Intervention has remained a basically self-edited platform. Its admirers write out their minds and it goes. Intervention practically takes and publishes whatever it receives. That has been part of its strength in some quarters and its weakness in some other quarters. Some people think it should not publish certain things. Unfortunately, it is not conceived in that manner. It has been conceived to bridge the binaries – take on board the serious and the unserious; the banal and the deep; the high and the low; the left and the right and so on. No binary is to be privileged without it earning such privileging because every privilege is a suppression of other privileges.
But, even as self-edited as the platform, it has also had an editor. This is in the sense that one of the four Editorial Associates has been coordinating the essentially professional processing of materials for publication and handling day-day running. To that extent, there has been an editor and a very interesting job for that matter even as it remains impossible to guess right what people want to read. In the past four or so years, it has been the material one thinks nobody will read that climbs rapidly to 500 clicks within a few hours, then 2000+ in two or three days and more by the end of a week, especially stories of death. On the other hand, it is the supposedly well researched piece that finds it hard to climb up to 200 even within a week and still less than 500 even up to a month. Some simply do not go beyond 200.
The editor who has seen all these in the past few years is hopefully leaving for a different challenge, thereby throwing open the ‘position’ of an editor. That can be a problem. This society’s reaction to and reception for Intervention has been a mixed grill: from indifference to excitement/involvement and extreme hostility at the other end of the spectrum. These, it can be argued, came in nearly equal intensity. While most of those excited by it have done all they can to keep it going, those hostile to it have gone to excesses in trying to hurt it. An individual tried to carry out an operation that failed. A regional platform could not imagine Intervention and some people in power were almost tempted to undo it. God prevailed and Intervention is still here.
In all cases, the editor has been a factor in this success. Through his age, experience and insertion in different layers of society, Intervention could absorb the shocks, react to some and ignore some others completely without any consequences.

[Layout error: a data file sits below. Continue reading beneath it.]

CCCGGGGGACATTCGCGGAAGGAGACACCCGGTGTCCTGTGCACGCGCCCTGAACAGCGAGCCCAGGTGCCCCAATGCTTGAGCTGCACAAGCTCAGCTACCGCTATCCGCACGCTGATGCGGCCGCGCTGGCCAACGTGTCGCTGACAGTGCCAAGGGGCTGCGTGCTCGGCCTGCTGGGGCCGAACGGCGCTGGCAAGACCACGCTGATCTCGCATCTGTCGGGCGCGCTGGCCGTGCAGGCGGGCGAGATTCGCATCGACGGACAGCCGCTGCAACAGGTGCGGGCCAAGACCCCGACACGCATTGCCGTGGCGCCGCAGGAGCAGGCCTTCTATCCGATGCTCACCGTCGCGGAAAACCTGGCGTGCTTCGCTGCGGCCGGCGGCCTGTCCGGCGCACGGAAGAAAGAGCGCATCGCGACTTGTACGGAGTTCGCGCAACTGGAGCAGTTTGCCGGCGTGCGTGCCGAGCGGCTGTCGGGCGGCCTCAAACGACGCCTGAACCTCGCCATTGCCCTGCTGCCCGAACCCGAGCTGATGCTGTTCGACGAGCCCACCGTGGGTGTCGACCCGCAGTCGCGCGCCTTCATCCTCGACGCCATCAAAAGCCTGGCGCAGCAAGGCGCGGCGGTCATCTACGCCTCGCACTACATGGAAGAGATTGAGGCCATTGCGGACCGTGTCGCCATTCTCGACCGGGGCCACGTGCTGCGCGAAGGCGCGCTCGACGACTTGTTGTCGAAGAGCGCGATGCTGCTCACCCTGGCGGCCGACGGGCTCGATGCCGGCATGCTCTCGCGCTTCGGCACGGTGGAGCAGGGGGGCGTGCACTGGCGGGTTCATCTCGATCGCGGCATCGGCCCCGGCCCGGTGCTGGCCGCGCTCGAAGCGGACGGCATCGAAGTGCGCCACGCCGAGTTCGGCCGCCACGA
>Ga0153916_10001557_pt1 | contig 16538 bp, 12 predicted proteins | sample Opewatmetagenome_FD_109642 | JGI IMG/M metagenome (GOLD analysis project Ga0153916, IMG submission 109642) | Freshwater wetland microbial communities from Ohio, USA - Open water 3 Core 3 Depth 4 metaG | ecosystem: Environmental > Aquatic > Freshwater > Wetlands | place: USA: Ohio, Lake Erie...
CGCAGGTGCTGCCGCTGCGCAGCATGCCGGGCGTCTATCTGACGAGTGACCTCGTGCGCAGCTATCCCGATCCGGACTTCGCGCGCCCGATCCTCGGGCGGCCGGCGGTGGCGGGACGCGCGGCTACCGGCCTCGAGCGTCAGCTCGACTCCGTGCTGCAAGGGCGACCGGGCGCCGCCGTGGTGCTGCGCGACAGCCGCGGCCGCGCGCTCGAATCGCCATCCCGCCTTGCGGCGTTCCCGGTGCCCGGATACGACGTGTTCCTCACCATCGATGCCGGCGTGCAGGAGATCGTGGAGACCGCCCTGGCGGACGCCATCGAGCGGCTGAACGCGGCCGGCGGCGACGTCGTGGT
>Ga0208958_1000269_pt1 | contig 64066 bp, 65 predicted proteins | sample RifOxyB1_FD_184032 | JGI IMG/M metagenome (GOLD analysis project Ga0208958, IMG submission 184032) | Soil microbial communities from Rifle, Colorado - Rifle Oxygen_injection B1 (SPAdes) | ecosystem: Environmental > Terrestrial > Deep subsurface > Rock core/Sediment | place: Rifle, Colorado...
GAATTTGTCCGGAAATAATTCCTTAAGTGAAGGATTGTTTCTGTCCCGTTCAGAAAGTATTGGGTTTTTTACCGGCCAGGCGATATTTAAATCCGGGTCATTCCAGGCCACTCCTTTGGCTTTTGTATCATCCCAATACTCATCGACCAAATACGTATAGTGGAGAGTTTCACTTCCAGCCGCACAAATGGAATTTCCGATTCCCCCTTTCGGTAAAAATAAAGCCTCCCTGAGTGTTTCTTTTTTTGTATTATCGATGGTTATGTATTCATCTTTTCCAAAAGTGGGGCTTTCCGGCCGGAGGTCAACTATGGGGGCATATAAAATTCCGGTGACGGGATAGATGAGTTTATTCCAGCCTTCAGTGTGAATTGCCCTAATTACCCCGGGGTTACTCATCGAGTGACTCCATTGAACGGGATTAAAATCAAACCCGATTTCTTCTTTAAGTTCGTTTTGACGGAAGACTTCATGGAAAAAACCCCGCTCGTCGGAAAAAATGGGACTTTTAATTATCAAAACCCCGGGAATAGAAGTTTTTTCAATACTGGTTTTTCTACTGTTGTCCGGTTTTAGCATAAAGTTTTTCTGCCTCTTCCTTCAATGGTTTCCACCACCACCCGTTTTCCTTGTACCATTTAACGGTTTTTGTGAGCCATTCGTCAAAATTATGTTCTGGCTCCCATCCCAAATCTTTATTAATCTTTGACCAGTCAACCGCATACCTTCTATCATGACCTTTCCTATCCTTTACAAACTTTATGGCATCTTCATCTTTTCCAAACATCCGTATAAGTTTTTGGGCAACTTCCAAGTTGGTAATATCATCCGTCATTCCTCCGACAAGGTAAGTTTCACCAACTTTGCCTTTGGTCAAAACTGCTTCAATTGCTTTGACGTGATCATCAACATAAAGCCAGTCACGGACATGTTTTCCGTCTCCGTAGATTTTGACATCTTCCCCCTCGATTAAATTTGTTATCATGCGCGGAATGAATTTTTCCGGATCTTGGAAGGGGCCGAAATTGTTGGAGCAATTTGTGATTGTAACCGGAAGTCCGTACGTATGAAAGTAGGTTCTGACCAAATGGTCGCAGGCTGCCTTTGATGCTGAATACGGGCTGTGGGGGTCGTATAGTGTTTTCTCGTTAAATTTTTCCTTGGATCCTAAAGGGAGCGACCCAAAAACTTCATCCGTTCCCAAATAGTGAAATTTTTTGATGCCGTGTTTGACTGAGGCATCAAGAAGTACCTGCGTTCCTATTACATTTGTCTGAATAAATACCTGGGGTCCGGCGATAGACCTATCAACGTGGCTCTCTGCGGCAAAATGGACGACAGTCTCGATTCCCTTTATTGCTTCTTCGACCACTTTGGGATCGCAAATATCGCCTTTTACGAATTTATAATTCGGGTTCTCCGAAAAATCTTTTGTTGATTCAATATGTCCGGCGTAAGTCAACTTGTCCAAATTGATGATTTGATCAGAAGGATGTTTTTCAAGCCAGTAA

This is the challenge in finding a new editor for a platform that not only has little or no material rewards but confronts and must overwrite intimidation or organised hostility to the ideals of Intervention. It is not that there are no such candidates but people who have been prepared by education and experience to see value in what Intervention thinks it is doing in a society in which it is all too easy to transform from a good guy to a bad guy.
It was expected that a society such as Nigeria would see something in a mediated representation differently informed or structured in terms of focus, formats and practices that deride and degrade hierarchical mentality, non-challance, preference for muddling through or proclivity to liliputianism and similar antediluvian orientation and their costly consequences for the society. It was similarly expected that an echelon exists that will appreciate and protect a platform such as Intervention, situating whatever discomfort Intervention might have come with in the imperative for internal mechanisms by which every society must remind or alert itself of paradoxes so as not to risk one-dimensionalism. Intervention did not find this in sufficient quantity in Nigeria even as strong as the reception for it in certain circles and certain individuals. It shows a disturbing manifestation of the love for nodding in approval of only those formats, models and practices that majority is comfortable with. That is a dangerous sign in a world in which even governments elsewhere are setting up universities, research centres and think tanks that will produce stuff that would normally be considered unsettling.